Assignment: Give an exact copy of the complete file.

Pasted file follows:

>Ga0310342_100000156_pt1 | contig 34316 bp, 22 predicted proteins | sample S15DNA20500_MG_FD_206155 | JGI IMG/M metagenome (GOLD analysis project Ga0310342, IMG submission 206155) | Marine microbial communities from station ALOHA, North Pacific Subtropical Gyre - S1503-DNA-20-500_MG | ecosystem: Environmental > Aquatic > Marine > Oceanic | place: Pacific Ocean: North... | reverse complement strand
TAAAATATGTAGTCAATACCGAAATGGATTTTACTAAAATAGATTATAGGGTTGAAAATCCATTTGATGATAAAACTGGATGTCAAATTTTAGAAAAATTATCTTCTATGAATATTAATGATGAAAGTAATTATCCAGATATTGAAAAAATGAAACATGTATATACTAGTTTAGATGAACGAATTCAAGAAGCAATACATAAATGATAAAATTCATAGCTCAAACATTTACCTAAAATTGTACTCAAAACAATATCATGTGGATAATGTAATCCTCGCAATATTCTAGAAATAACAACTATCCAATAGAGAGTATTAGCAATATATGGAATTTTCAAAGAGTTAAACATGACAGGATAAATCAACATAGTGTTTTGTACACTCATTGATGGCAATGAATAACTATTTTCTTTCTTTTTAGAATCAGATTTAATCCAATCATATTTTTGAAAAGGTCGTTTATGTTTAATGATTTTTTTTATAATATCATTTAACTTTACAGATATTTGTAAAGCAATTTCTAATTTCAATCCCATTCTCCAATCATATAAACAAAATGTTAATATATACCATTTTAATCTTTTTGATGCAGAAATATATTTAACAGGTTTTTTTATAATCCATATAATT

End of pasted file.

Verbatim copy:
>Ga0310342_100000156_pt1 | contig 34316 bp, 22 predicted proteins | sample S15DNA20500_MG_FD_206155 | JGI IMG/M metagenome (GOLD analysis project Ga0310342, IMG submission 206155) | Marine microbial communities from station ALOHA, North Pacific Subtropical Gyre - S1503-DNA-20-500_MG | ecosystem: Environmental > Aquatic > Marine > Oceanic | place: Pacific Ocean: North... | reverse complement strand
TAAAATATGTAGTCAATACCGAAATGGATTTTACTAAAATAGATTATAGGGTTGAAAATCCATTTGATGATAAAACTGGATGTCAAATTTTAGAAAAATTATCTTCTATGAATATTAATGATGAAAGTAATTATCCAGATATTGAAAAAATGAAACATGTATATACTAGTTTAGATGAACGAATTCAAGAAGCAATACATAAATGATAAAATTCATAGCTCAAACATTTACCTAAAATTGTACTCAAAACAATATCATGTGGATAATGTAATCCTCGCAATATTCTAGAAATAACAACTATCCAATAGAGAGTATTAGCAATATATGGAATTTTCAAAGAGTTAAACATGACAGGATAAATCAACATAGTGTTTTGTACACTCATTGATGGCAATGAATAACTATTTTCTTTCTTTTTAGAATCAGATTTAATCCAATCATATTTTTGAAAAGGTCGTTTATGTTTAATGATTTTTTTTATAATATCATTTAACTTTACAGATATTTGTAAAGCAATTTCTAATTTCAATCCCATTCTCCAATCATATAAACAAAATGTTAATATATACCATTTTAATCTTTTTGATGCAGAAATATATTTAACAGGTTTTTTTATAATCCATATAATT